One person dies from cancer every minute of every day in this country. In 2013, 1.6 million Americans will be diagnosed with cancer. In our lifetimes, women have a one in three chance of developing cancer and men have a one in two chance. On this special episode, we’re shining a spotlight on cancer – talking about ways to prevent it, new ways to treat it, and how to stop cancer from killing the people we love. For Katie and for everyone in this studio, this battle is personal.
After Katie lost her husband, Jay, to colon cancer 15 years ago, she made it her life’s mission to spread awareness about the disease. Dr. Felice Schnoll-Sussman is the director of research at The Jay Monahan Center for Gastrointestinal Health, a clinical center of the New York-Presbyterian Hospital named in honor of Katie’s late husband.
“There’s been such a push to get people to understand that this cancer is preventable.” -Dr. Felice Schnoll-Sussman
@katieshow What a great show today.I have lost so many people to cancer & have had pre-cancerous polyps removed & am so happy to be alive!
— jrsWard (@jrsWard) March 13, 2013
When Katie was on the TODAY Show, she had an on-air coloscopy because she wanted to show people how easy it really is. Now Katie is reprising that moment, this time with a New York City viewer named Marcy Warren.
“It wasn’t bad at all..It’s unfortunate that it gets a bad wrap.” -Marcy Warren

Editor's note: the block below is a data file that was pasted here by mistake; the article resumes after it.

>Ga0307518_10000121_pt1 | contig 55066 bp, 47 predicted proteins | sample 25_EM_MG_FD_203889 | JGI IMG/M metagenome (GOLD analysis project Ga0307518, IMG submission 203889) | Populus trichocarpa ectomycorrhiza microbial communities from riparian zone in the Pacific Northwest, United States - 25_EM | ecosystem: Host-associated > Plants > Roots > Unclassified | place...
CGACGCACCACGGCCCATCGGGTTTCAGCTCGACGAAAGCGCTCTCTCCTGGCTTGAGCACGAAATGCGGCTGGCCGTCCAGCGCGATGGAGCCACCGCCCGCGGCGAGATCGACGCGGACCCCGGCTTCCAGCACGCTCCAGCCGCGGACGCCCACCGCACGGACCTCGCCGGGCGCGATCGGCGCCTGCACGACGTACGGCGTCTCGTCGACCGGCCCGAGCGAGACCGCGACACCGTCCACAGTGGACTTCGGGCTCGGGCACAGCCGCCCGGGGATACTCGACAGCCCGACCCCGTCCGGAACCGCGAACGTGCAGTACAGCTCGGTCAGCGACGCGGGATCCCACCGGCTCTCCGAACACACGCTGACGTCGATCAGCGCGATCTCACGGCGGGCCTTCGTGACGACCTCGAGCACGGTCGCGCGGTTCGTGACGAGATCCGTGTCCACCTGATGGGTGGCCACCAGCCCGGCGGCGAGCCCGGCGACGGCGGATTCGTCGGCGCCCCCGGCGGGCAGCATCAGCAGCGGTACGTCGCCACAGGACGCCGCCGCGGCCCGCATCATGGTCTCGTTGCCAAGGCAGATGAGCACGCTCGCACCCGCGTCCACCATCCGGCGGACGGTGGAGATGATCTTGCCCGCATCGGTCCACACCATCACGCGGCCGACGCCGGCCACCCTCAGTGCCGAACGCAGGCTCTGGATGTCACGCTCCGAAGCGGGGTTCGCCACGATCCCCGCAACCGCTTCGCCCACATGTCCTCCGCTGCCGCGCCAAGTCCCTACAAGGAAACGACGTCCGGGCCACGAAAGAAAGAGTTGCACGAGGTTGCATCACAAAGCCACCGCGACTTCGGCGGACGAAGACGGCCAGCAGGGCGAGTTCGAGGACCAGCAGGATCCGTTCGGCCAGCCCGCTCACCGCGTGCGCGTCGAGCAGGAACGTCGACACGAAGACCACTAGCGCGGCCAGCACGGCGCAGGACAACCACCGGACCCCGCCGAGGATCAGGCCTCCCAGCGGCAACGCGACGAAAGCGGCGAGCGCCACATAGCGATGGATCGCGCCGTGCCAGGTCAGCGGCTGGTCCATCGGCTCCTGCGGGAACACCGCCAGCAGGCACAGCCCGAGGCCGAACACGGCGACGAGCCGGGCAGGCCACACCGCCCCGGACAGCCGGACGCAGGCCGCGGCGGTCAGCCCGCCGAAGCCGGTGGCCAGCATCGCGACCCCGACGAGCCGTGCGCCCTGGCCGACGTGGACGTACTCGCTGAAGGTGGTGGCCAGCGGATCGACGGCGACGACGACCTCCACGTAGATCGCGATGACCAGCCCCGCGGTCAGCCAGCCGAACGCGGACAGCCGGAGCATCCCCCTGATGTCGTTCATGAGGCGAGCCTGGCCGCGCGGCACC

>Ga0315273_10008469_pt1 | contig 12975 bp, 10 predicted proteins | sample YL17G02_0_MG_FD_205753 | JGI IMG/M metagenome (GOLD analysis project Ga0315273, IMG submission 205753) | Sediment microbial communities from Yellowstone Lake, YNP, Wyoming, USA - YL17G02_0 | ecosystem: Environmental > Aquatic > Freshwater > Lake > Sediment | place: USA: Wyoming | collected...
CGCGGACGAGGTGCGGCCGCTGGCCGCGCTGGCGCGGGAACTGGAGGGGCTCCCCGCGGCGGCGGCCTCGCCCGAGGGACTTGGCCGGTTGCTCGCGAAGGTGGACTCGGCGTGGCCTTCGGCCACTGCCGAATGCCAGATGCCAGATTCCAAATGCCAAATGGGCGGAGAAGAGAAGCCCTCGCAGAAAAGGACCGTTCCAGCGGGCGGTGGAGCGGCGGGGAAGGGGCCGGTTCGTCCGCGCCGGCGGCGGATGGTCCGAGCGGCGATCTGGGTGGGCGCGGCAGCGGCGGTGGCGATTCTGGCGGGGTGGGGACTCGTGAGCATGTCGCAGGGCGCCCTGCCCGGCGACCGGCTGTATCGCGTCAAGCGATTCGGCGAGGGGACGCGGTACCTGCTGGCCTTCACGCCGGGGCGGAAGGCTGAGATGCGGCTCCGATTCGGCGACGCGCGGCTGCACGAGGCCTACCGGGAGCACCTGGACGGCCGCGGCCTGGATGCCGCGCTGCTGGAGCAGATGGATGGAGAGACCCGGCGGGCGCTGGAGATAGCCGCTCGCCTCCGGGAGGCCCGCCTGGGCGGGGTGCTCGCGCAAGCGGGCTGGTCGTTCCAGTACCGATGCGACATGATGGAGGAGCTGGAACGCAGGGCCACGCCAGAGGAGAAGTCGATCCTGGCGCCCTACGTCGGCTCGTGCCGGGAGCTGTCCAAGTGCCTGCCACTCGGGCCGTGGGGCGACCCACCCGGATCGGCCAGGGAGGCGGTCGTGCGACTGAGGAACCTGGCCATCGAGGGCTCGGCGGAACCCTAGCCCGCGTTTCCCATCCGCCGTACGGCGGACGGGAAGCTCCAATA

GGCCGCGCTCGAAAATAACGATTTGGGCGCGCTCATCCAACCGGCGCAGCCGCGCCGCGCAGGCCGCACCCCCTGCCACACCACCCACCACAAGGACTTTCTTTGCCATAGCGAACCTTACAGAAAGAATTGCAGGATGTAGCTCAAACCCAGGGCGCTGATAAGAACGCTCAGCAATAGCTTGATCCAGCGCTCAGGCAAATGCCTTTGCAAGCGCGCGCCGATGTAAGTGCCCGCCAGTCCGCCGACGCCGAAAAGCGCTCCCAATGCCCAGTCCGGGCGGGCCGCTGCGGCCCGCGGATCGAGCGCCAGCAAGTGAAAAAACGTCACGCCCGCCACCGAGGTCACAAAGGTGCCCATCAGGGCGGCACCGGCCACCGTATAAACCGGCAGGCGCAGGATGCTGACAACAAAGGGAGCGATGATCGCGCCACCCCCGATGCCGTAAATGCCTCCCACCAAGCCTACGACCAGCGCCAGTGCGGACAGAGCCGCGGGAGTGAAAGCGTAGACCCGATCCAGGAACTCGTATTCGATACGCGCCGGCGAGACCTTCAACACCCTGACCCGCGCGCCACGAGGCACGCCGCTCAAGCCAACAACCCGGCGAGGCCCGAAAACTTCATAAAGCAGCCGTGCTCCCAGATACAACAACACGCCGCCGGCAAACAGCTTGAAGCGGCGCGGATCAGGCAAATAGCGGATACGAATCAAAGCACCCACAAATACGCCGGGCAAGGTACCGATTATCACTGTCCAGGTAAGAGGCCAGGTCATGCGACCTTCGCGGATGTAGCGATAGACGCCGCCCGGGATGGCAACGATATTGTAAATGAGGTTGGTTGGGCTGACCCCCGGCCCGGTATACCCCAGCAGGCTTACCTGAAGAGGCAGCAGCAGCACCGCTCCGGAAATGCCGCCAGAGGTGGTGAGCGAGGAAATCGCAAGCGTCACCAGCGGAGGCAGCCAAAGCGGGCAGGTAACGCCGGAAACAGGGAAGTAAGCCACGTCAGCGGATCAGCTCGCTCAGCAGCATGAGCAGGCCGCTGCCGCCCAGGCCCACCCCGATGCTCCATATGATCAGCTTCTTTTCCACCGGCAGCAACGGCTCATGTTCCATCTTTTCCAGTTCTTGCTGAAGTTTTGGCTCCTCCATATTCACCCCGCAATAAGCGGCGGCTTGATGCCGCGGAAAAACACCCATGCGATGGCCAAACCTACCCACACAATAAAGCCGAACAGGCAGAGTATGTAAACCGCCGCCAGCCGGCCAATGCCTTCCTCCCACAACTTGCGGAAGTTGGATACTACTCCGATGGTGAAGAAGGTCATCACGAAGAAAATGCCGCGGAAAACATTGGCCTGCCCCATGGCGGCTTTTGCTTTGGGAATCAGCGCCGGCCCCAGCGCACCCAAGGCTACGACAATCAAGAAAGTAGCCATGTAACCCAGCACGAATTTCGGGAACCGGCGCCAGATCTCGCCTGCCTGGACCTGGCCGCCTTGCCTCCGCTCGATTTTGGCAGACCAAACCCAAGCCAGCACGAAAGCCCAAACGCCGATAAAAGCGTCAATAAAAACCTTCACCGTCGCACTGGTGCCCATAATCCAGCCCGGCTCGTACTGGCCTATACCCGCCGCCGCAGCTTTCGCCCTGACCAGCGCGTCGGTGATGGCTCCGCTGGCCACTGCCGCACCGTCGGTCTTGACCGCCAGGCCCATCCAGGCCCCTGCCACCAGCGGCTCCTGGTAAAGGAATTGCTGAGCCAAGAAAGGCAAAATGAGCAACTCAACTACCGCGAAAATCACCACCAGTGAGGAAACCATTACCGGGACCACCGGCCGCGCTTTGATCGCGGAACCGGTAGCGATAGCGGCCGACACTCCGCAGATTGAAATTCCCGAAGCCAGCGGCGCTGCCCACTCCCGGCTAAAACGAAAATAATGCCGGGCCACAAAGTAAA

@katiecouric hi Katiegreat and informative show today..as47 yr old male my day will come for colonoscopy
— jim (@lettuce43chat) March 13, 2013
Cancer has become the number one killer of men and women worldwide, surpassing heart disease, AIDS and malaria. Almost everyone has been touched by cancer in one way or another – some are living with cancer, some have lost people they love, and some, like actress Maura Tierney, are survivors.
“I said, ‘But I’m so young.’” -Maura Tierney
@katiecouric watching your show and just recognized some symtoms in myself…heading to dr tomorrow.
— Millie Phaeton (@phaeth) March 13, 2013
Olympic gymnast Shannon Miller and actress Fran Drescher also know what it’s like to battle cancer. Shannon survived ovarian cancer and Fran survived uterine cancer. These types of cancer are silent killers that often go undiagnosed, until it’s too late.
“If something doesn’t feel right, be ok with talking about it.” -Shannon Miller
@katiecouric I love what Fran Dresher just said about finding a way to turn pain into purpose to heal oneself- thanks for the show Katie
— Michelle T Edwards (@michelletedward) March 13, 2013
A lot of us have heard of HPV, the human papillomavirus, which is the leading cause of cervical cancer. One of the most exciting breakthroughs in cancer research has been the HPV vaccine, which prevents cervical cancer. But did you know that a strain of that same virus is also the cause of an increasing number of oral cancers? Blythe Danner’s husband Bruce Paltrow died of oral cancer in 2002 and Dr. Marshall Posner is a head and neck oncologist.
“It is the fastest growing cancer today.” -Blythe Danner
— Natalie Marie (@Nat_Lin) March 13, 2013
“You have cancer” could be the scariest three words you’ll ever hear. But thanks to brand new research and cutting edge treatments, you have a better chance than ever of beating this deadly disease. Dr. Craig Thompson, president and CEO of Memorial Sloan Kettering Cancer Center, explains these exciting new developments.
“We are going to see significant advances every decade.” -Dr. Craig Thompson
@katiecouric What a great and important show today about Cancer Prevention! Thank you!
— 4KidsinPA (@4KidsinPA) March 13, 2013